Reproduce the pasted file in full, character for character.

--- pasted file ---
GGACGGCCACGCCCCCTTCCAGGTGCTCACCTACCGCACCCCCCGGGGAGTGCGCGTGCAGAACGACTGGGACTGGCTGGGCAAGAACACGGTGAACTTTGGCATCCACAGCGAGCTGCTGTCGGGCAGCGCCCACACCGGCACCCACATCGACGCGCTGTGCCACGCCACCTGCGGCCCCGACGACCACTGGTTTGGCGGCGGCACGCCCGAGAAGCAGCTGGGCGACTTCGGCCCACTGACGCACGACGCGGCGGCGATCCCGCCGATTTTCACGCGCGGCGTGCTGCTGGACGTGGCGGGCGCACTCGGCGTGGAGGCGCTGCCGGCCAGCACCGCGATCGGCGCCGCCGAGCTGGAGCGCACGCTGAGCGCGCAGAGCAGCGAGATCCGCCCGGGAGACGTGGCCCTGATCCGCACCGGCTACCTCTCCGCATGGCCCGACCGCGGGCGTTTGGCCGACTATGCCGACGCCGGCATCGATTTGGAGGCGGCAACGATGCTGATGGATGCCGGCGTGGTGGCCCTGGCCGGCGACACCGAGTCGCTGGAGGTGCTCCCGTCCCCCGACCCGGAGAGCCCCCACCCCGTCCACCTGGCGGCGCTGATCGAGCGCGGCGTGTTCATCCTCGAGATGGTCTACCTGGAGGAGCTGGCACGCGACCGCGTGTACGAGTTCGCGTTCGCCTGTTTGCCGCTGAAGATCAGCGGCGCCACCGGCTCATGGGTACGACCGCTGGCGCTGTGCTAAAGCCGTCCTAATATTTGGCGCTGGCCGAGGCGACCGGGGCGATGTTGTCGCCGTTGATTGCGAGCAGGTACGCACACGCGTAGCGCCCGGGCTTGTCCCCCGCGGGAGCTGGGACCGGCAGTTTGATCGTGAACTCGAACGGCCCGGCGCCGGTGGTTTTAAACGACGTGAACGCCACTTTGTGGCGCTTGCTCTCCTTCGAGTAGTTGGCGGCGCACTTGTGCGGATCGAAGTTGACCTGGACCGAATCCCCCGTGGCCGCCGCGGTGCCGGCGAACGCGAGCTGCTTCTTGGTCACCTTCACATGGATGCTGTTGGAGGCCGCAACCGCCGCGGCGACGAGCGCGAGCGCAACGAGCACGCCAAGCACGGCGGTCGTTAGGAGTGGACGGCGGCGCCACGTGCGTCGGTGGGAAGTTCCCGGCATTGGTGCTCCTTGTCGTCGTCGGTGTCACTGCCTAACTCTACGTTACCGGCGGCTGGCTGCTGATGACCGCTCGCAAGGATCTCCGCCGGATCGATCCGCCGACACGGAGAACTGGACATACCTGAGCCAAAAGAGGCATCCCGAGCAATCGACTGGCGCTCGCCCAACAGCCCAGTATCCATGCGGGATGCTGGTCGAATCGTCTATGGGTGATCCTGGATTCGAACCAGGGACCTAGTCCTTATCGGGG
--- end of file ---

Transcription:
GGACGGCCACGCCCCCTTCCAGGTGCTCACCTACCGCACCCCCCGGGGAGTGCGCGTGCAGAACGACTGGGACTGGCTGGGCAAGAACACGGTGAACTTTGGCATCCACAGCGAGCTGCTGTCGGGCAGCGCCCACACCGGCACCCACATCGACGCGCTGTGCCACGCCACCTGCGGCCCCGACGACCACTGGTTTGGCGGCGGCACGCCCGAGAAGCAGCTGGGCGACTTCGGCCCACTGACGCACGACGCGGCGGCGATCCCGCCGATTTTCACGCGCGGCGTGCTGCTGGACGTGGCGGGCGCACTCGGCGTGGAGGCGCTGCCGGCCAGCACCGCGATCGGCGCCGCCGAGCTGGAGCGCACGCTGAGCGCGCAGAGCAGCGAGATCCGCCCGGGAGACGTGGCCCTGATCCGCACCGGCTACCTCTCCGCATGGCCCGACCGCGGGCGTTTGGCCGACTATGCCGACGCCGGCATCGATTTGGAGGCGGCAACGATGCTGATGGATGCCGGCGTGGTGGCCCTGGCCGGCGACACCGAGTCGCTGGAGGTGCTCCCGTCCCCCGACCCGGAGAGCCCCCACCCCGTCCACCTGGCGGCGCTGATCGAGCGCGGCGTGTTCATCCTCGAGATGGTCTACCTGGAGGAGCTGGCACGCGACCGCGTGTACGAGTTCGCGTTCGCCTGTTTGCCGCTGAAGATCAGCGGCGCCACCGGCTCATGGGTACGACCGCTGGCGCTGTGCTAAAGCCGTCCTAATATTTGGCGCTGGCCGAGGCGACCGGGGCGATGTTGTCGCCGTTGATTGCGAGCAGGTACGCACACGCGTAGCGCCCGGGCTTGTCCCCCGCGGGAGCTGGGACCGGCAGTTTGATCGTGAACTCGAACGGCCCGGCGCCGGTGGTTTTAAACGACGTGAACGCCACTTTGTGGCGCTTGCTCTCCTTCGAGTAGTTGGCGGCGCACTTGTGCGGATCGAAGTTGACCTGGACCGAATCCCCCGTGGCCGCCGCGGTGCCGGCGAACGCGAGCTGCTTCTTGGTCACCTTCACATGGATGCTGTTGGAGGCCGCAACCGCCGCGGCGACGAGCGCGAGCGCAACGAGCACGCCAAGCACGGCGGTCGTTAGGAGTGGACGGCGGCGCCACGTGCGTCGGTGGGAAGTTCCCGGCATTGGTGCTCCTTGTCGTCGTCGGTGTCACTGCCTAACTCTACGTTACCGGCGGCTGGCTGCTGATGACCGCTCGCAAGGATCTCCGCCGGATCGATCCGCCGACACGGAGAACTGGACATACCTGAGCCAAAAGAGGCATCCCGAGCAATCGACTGGCGCTCGCCCAACAGCCCAGTATCCATGCGGGATGCTGGTCGAATCGTCTATGGGTGATCCTGGATTCGAACCAGGGACCTAGTCCTTATCGGGG